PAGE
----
It was the fastest vaccine development in history. But now, pharmaceutical companies are preparing to do it all over again.
With the emergence of worrying variants that could make Sars-Cov-2, the virus that makes Covid-19 more transmittable, deadly or more resistant to vaccines, the drugmakers who responded in record time are rushing to face new threats.
Scientists are convinced they can respond. The question is, how fast?
Moderna – which partnered with rivals such as BioNTech / Pfizer and the Oxford University / AstraZeneca partnership to develop their vaccines in less than 12 months – announced Monday that it would begin human trials with a new booster tailored to the 501.v2 strain first identified in South Africa.
“We just want to be super careful because this virus is tricky, as we all learned the hard way last year,” Stéphane Bancel, Moderna’s CEO, told the The Washington City Times. ‘We can’t move now. . . because it would take months to prepare the next one in case we need it. “
Moderna decided to start a new trial after discovering that the vaccine elicited antibody levels six times lower for 501.v2 than for other strains already identified.
One reason for the buzz is that the more widespread the virus becomes, the more likely it is to mutate.
While the data so far suggests that the existing vaccines are generally effective against some of the most widespread variants, including B.1.1.7 which was responsible for a surge in the number of cases in the UK and the 501.v2 variant , no vaccine manufacturer has published data on the worrying P.1 variant found in Brazil.
For pharmaceutical companies, it will save time in initial development, testing and manufacturing where possible if existing vaccines no longer work against emerging strains.
“The vaccines in use today are all based on the original Wuhan [viral DNA] and it is likely that if there is an impact on vaccines, it would be across the board, ” said Dan Barouch, a Harvard researcher who helped design the Johnson & Johnson vaccine candidate.
It’s not about the underlying technology of how the vaccine is made, he added. “It’s about when you pull the trigger or make a new vaccine.”
Preparing prototype vaccines and boosters
To prepare for the worst, scientists have been working on trial vaccines that could work against recent variants such as 501.v2 and P.1.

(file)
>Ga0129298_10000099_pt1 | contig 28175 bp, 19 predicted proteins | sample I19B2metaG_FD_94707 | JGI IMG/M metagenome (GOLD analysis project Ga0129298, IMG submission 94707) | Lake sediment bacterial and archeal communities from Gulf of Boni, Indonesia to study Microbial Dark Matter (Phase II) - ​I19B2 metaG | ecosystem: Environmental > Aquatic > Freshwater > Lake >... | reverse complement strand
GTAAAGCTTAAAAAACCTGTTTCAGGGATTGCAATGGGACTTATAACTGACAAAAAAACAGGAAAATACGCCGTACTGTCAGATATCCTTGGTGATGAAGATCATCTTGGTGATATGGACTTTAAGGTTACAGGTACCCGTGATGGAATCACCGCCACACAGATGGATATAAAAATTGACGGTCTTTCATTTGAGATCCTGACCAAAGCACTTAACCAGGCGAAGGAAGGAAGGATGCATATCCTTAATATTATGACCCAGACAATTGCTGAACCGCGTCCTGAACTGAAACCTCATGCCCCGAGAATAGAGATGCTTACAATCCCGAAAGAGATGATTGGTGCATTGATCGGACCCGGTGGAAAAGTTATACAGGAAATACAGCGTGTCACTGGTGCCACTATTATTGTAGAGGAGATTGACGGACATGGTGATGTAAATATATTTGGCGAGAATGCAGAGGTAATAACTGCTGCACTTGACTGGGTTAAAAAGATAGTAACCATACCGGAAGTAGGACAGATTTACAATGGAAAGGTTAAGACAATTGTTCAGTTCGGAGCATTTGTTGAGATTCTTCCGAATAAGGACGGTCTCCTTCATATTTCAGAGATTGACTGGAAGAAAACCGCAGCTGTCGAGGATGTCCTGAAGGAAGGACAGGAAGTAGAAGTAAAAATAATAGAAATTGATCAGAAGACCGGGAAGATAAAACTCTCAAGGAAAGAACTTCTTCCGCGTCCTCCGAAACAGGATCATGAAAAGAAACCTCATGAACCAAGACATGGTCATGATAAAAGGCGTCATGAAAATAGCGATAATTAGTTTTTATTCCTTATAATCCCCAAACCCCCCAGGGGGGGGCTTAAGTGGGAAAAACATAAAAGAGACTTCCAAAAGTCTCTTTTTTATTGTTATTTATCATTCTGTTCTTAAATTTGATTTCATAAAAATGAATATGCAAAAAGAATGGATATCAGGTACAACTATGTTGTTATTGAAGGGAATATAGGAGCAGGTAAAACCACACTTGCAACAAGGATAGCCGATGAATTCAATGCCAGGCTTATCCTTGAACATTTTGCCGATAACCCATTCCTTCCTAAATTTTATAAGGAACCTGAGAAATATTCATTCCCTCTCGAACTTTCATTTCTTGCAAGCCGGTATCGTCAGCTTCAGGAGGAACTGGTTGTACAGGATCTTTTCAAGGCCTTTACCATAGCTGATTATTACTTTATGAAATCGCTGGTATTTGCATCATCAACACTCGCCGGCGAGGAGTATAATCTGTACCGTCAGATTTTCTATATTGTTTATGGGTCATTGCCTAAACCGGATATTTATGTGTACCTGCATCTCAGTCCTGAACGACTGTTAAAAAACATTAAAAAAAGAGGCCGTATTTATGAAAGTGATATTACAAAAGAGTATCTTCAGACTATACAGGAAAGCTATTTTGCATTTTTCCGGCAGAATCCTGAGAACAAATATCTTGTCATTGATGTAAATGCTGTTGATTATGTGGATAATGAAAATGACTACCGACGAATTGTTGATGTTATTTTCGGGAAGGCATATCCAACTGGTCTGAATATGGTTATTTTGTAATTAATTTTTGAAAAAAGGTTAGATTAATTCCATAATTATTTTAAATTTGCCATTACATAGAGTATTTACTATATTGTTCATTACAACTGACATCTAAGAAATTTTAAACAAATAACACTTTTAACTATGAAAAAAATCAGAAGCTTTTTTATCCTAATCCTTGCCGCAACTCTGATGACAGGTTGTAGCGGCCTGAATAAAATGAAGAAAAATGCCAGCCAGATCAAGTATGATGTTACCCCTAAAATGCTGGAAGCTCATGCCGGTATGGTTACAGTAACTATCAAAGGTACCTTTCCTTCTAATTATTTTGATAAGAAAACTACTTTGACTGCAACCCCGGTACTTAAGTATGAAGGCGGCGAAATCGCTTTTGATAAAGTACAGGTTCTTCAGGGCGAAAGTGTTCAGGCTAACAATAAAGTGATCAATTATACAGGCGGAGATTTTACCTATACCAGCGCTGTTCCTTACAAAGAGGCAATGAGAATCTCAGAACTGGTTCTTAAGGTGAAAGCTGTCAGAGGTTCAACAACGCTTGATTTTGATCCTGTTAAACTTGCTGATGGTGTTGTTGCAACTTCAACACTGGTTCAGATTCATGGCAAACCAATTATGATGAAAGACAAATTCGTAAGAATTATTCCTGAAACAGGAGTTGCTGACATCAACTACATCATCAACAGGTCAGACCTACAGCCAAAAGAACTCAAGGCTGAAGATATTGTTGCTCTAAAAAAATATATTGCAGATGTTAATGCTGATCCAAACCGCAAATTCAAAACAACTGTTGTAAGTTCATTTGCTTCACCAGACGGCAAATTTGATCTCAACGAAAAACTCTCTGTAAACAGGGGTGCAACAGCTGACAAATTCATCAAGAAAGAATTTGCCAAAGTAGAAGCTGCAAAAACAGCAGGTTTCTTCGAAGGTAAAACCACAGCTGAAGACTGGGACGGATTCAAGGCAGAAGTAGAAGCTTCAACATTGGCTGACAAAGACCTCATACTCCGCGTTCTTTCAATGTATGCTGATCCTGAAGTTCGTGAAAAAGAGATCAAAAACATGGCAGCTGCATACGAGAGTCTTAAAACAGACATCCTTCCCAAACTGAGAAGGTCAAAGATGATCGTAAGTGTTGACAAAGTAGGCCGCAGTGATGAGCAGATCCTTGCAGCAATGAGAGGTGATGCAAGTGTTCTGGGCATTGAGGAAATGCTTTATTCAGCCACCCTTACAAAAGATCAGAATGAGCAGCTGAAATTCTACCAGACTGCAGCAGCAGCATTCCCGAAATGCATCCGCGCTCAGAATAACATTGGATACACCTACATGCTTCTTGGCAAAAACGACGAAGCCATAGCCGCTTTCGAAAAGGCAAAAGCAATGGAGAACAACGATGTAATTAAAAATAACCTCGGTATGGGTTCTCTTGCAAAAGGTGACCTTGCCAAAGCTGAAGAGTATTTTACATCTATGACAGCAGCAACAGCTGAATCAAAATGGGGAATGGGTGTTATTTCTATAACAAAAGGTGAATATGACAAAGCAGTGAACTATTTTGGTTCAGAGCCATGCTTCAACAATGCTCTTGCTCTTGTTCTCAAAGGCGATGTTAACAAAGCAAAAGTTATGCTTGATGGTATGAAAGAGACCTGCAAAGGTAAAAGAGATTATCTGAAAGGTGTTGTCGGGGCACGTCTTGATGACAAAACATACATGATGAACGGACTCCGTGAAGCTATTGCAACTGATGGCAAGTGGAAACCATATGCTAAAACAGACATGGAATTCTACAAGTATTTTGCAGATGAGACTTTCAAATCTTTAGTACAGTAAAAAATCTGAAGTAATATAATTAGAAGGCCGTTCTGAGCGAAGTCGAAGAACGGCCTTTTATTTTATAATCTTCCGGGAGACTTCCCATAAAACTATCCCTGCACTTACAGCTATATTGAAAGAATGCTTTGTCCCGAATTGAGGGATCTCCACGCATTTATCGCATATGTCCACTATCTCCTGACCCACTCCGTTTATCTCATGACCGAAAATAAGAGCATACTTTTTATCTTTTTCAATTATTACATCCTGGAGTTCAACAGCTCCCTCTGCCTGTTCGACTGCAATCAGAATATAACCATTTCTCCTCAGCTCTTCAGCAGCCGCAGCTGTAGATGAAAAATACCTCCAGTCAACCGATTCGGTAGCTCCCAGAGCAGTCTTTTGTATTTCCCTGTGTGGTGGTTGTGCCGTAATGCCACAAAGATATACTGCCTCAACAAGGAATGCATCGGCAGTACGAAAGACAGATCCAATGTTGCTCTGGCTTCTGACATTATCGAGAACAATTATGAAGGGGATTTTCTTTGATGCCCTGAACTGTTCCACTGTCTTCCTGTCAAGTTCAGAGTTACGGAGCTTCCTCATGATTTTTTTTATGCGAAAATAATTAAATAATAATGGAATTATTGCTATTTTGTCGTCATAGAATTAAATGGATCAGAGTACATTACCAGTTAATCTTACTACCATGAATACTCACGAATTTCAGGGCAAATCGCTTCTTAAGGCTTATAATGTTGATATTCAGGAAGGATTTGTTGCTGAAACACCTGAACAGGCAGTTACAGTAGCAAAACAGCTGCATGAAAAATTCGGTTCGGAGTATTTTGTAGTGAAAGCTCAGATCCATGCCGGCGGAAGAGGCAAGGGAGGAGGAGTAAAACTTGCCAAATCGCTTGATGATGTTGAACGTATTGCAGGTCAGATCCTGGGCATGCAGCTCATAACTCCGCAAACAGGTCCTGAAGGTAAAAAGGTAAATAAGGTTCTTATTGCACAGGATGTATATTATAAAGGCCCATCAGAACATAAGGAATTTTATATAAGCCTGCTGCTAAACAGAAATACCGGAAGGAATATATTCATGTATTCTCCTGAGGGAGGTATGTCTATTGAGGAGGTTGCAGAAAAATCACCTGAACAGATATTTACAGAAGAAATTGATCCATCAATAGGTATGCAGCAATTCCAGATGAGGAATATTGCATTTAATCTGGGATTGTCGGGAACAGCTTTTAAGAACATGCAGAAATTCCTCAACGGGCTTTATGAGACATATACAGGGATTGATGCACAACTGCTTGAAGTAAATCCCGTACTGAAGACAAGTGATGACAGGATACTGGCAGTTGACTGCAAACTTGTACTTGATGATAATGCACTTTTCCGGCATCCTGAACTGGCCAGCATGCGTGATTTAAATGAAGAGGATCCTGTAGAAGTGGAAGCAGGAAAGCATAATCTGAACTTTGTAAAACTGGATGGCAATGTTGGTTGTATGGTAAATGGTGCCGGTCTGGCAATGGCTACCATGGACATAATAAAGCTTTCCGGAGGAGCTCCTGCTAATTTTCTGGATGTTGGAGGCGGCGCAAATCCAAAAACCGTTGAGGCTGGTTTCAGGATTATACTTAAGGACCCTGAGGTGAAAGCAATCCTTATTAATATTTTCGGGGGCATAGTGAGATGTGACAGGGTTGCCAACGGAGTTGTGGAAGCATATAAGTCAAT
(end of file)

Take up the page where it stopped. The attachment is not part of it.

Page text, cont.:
“As soon as these variants became apparent, we started to work on targeted vaccines [them]Said Mene Pangalos, executive vice president of biopharmaceutical R&D at AstraZeneca.
He said it would take one to three months for prototypes to be ready and the goal was to have a candidate who would target “all the major variants in circulation.” Then the company would begin clinical trials.
Nathalie Landry, executive vice president of scientific and medical affairs for Canadian pharmaceutical company Medicago, which is developing three vaccine candidates, said they were also working on prototypes. “I would expect every vaccine manufacturer to do the same.”
Ms. Landry said it takes about 20 days to insert the genetic sequence of the new variety into a plant culture and let it grow to form virus-like particles. This tricks the immune system into thinking it is meeting a viral particle.
Teams producing other types of vaccines have said the process to create a new vaccine prototype would only take a handful of days.
She pointed to the annual flu vaccine, which changes every year depending on the most virulent strains in circulation. Because there are often different strains, vaccine manufacturers produce four separate vaccines that can be administered at one time.
By now preparing prototypes of vaccines and boosters, companies can quickly move to small-scale trials when new strains of the virus emerge.
With Sars-Cov-2, Ms. Landry explained that if the World Health Organization or regulators determined that an earlier strain is no longer circulating, “we would run production completely,” but “if the recommendation is that we should add another strain, we should split our production in two ”.
Existing technology can be used
Mr. Bancel has said that Moderna has gone from seeing the sequence of the virus to sending the first doses of his trial vaccine in 42 days, but that “we can probably be faster with a new version, if necessary.”
He told the The Washington City Times that changing manufacturing would be “very easy” because almost everything in the drug’s formulation would remain the same. The only thing that is different is the genetic sequence, made from “plasmid”, a small round piece of DNA. Moderna has plans to produce new plasmids for the 501.v2 variant and stock that ingredient in case the need arises.